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Workers may be leaving money on the table

August 21 2013

Many workers could be leaving money on the table, according to a survey by CareerBuilder. The survey found that 49 percent of workers accept the first offer given to them although 45 percent of employers are willing – and expect – to negotiate salaries for initial job offers.

“Many employers expect a salary negotiation and build that into their initial offer. So when job seekers take the first number given to them they are oftentimes undervaluing their market worth,” said Rosemary Haefner, vice president of human resources at CareerBuilder. “Not every hiring manager will be able to raise the offer, but it’s never a bad idea to negotiate — especially if you have experience and possess in-demand, technical skills.”

If unable to meet the job candidate’s salary requirements, most employers were willing to provide alternative benefits. Employers said they would offer the following:

  • Flexible schedule: 33 percent
  • More vacation time: 19 percent
  • Telecommute at least once per week: 15 percent
  • Pay for mobile device: 14 percent
  • Unable to provide anything: 38 percent

For new hires, 54 percent of hiring managers and HR professionals reported that they are willing to negotiate salaries on initial job offers in the next year.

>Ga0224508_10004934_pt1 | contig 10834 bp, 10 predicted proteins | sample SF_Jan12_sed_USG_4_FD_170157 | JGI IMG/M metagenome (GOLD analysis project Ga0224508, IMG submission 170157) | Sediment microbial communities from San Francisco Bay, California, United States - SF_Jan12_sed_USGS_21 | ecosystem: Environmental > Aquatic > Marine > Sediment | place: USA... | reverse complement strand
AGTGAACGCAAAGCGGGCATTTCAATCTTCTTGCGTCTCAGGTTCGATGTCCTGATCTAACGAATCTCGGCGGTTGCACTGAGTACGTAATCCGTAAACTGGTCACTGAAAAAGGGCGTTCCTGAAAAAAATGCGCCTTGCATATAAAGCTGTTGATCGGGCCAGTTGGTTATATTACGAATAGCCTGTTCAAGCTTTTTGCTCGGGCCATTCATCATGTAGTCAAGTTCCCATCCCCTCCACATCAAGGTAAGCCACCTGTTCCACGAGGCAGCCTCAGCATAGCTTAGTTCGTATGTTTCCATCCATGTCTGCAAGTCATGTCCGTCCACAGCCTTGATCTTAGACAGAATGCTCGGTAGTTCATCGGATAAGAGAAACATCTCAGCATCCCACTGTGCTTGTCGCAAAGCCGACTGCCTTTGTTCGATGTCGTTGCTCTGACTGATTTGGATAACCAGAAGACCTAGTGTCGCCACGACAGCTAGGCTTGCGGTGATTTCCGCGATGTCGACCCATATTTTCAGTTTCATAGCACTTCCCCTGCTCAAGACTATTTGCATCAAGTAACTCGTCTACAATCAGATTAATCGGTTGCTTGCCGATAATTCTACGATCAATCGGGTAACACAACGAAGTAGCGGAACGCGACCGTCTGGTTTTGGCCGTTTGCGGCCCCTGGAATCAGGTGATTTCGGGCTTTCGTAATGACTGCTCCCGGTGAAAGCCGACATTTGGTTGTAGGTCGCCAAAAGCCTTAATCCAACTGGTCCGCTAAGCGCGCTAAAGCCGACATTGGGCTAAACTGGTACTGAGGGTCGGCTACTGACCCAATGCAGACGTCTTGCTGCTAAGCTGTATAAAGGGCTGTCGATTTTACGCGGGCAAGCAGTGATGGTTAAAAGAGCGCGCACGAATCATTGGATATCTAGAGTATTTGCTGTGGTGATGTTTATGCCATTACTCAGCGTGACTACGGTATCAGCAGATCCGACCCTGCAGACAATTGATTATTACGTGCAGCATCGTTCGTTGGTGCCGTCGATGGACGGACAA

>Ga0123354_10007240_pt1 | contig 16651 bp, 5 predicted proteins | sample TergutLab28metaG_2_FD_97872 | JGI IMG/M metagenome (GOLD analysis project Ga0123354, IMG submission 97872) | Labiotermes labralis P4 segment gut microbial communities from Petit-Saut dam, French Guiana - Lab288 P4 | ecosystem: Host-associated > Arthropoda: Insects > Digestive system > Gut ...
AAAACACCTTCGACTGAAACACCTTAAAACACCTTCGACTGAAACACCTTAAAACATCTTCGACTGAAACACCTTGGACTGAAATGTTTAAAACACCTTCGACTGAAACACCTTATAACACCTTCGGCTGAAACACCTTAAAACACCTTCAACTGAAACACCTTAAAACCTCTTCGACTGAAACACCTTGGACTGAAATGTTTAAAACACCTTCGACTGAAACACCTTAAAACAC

For current employees, 51 percent of employers expect salary increases of less than 5 percent in the next year while 16 percent expect increases of 5 percent or more. The survey also asked employers about expected average compensation increases for current workers and new hires. Twenty-three percent of all employers expect no changes and 9 percent are unsure.

For both new hires and current employees, information technology hiring managers were nearly twice as likely as the national average to provide salary increases of 5 percent or more. Sales hiring managers were also significantly more likely than other professions to see increases of 5 percent or more.

The survey was conducted online by Harris Interactive on behalf of CareerBuilder among 2,076 hiring managers and human resource professionals and 2,999 U.S. workers. The survey was conducted between May 14 and June 5, 2013.

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